Then there’s the Beautycounter craze. If the majority of content you follow is momfluencers (as I do), you can’t throw a proverbial rock without hitting one who’s a rep for Beautycounter, which prides itself on being an elite (and expensive) chemical-free, toxin-free, safe-for-kids brand of skincare and makeup. Beautycounter doesn’t really look like your typical MLM, but the hard financial facts on the page don’t lie. 82% of people earn only $46 a month with the brand, and there’s also a buy-in fee. While Beautycounter seems to focus more on selling and not as much on recruitment, if it looks like a duck and sounds like a duck...you get the idea.
82% of Beautycounter reps earn only $46 a month.
Personal finance schemes are also popping up like crazy on Instagram, and these are becoming harder to spot because they don’t look like your typical scam. These accounts tout inherently meaningless concepts like “financial freedom” and “taking control of your life,” and although these accounts usually operate as individuals, they’re either working for a larger company or selling their own workshops, trainings, or courses. Additionally, these courses often cost thousands of dollars, and more often than not, the “super secret” key to success in a multi-paragraph caption is a bunch of words that take up space but don’t really say anything.
Recognizing Predatory Tactics Online
So, how do we protect ourselves and our hard-earned money?
Beware of someone’s personal success story, especially if the key to that success was buying into selling a product or becoming part of a group. Be careful especially if they make grandiose claims as part of their success, like buying their dream home or car or paying off all of their debt in six months.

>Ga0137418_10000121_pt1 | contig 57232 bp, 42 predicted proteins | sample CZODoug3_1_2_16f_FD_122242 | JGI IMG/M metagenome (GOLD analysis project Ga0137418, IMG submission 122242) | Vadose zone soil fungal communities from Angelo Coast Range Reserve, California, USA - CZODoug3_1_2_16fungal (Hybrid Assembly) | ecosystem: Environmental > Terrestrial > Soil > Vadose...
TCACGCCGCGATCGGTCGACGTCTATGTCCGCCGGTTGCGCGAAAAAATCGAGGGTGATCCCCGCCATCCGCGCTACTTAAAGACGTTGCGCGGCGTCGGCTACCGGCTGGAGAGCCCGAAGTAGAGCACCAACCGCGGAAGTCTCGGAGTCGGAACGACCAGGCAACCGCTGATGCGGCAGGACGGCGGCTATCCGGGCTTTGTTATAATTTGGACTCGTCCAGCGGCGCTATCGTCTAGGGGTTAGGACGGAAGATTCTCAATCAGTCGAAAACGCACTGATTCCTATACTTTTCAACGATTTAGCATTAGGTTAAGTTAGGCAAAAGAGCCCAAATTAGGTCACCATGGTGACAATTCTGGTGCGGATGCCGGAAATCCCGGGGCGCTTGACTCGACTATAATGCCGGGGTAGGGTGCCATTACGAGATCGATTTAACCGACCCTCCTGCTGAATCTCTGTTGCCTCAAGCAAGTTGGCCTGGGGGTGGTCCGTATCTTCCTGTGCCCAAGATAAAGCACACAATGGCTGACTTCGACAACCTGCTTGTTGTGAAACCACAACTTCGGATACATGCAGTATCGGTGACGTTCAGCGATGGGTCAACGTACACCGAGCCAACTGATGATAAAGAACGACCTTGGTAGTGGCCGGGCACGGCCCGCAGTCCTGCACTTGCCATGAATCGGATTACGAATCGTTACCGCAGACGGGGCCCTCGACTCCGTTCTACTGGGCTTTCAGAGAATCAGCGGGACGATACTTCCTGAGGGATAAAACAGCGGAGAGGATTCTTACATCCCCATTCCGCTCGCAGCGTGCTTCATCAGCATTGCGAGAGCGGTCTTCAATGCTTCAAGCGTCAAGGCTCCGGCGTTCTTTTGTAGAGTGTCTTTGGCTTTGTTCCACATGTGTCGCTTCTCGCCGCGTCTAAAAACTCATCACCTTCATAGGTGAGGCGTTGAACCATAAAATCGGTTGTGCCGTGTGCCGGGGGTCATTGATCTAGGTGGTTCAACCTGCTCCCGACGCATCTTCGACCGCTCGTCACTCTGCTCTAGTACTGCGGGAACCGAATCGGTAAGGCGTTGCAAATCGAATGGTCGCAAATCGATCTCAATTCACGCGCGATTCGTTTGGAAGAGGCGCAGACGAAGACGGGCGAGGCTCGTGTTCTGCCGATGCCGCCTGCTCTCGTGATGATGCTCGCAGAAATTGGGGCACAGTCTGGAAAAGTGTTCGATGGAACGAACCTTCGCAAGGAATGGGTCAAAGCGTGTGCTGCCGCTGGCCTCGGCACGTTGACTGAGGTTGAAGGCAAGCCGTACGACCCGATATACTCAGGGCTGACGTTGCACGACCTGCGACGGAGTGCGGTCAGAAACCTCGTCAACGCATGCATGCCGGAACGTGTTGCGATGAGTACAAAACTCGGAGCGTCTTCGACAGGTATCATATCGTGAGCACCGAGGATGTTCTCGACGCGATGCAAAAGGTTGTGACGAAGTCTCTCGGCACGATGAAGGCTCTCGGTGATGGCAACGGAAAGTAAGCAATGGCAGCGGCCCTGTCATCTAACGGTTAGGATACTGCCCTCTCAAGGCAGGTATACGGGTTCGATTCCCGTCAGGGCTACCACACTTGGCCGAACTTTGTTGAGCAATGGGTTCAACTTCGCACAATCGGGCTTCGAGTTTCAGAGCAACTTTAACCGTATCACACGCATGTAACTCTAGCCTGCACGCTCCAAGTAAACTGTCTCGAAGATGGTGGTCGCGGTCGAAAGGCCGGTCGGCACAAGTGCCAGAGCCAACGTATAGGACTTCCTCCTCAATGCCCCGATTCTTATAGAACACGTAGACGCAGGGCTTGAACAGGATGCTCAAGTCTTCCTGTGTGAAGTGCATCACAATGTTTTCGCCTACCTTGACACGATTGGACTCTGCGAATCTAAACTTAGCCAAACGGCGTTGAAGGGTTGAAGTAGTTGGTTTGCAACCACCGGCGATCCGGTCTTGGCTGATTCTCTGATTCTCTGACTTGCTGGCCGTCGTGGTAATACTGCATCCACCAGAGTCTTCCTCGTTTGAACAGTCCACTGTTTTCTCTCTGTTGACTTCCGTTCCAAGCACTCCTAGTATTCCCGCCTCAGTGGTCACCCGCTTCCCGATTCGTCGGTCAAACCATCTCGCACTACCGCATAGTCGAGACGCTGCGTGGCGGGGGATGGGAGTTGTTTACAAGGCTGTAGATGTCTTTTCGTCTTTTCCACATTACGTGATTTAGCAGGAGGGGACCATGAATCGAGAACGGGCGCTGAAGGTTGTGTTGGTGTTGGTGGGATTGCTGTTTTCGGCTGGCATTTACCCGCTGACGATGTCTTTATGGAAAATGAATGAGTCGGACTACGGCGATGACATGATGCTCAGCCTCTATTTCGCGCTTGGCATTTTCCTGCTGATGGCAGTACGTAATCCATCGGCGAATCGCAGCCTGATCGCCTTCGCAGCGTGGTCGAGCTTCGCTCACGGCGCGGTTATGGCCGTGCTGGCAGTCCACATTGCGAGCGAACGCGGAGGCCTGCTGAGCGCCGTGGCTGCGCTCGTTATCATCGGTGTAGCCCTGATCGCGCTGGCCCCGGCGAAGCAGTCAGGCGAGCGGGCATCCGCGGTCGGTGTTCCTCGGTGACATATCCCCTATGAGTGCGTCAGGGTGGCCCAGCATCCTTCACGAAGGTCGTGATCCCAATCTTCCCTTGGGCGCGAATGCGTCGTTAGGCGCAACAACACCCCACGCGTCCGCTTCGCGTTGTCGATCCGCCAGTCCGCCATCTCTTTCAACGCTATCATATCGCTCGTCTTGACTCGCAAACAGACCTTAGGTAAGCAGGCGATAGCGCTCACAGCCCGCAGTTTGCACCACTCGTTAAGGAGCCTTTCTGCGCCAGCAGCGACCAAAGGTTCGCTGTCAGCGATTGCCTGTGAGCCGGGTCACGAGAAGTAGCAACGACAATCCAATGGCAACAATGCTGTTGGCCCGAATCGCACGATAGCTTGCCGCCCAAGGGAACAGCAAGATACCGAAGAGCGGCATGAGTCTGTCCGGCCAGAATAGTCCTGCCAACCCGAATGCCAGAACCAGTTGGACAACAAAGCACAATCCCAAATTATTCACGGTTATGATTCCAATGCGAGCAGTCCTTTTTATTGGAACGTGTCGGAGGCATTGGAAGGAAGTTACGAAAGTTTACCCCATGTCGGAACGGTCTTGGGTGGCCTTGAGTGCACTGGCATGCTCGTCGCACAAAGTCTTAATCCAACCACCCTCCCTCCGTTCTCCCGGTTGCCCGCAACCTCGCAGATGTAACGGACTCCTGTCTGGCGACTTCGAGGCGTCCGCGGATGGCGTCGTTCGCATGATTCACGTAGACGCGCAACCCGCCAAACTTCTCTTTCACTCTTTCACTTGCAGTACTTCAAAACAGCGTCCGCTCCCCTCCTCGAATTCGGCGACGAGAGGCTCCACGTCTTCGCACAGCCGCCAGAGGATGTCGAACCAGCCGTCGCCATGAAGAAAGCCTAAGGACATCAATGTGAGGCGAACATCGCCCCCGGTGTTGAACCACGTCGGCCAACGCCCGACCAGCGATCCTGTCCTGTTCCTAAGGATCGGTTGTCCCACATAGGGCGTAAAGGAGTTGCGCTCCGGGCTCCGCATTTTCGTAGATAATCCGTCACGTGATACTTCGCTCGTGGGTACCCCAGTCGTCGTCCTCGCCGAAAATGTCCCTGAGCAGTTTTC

Be aware of your own vulnerability. If you’re a newly postpartum mom, you just got laid off, or you’re struggling with weight loss and finances (and posting about those struggles on social media), you could potentially be taken advantage of. You don’t need to lose your baby weight four weeks after having a baby, and you don’t need anyone in your life telling you you’ll be a better mom if you buy essential oils or if you look a certain way. Not only is this unrealistic, it’s just predatory and gross.
Be aware of your own vulnerability.
Pay attention to language. There’s no one secret to becoming wealthy beyond your wildest dreams, and there’s no shortcut or easy path to personal fulfillment and success, especially if the way to achieving that success requires your credit card information.
Why am I passionate about helping others notice the predatory and exploitative tactics of multi-level marketing schemes? Because I have many people close to me (and you probably do too) who have been victimized – whether they know it or not – by these scams.
I have friends and family who’ve invested time, money, and even their health and wellbeing into the MLMs we know and hate, and even the sneakier ones that aren’t quite on our radar yet.
That doesn’t have to be you, and if you’re struggling with health, finances, or being a homemaker or a mom, don’t let anyone tell you they know how to “fix” your life better than you do, or that they know what will make you happy. Only you can know something like that, and having abs or a garage full of supplements or detox tea isn’t going to be as satisfying as others would lead you to believe.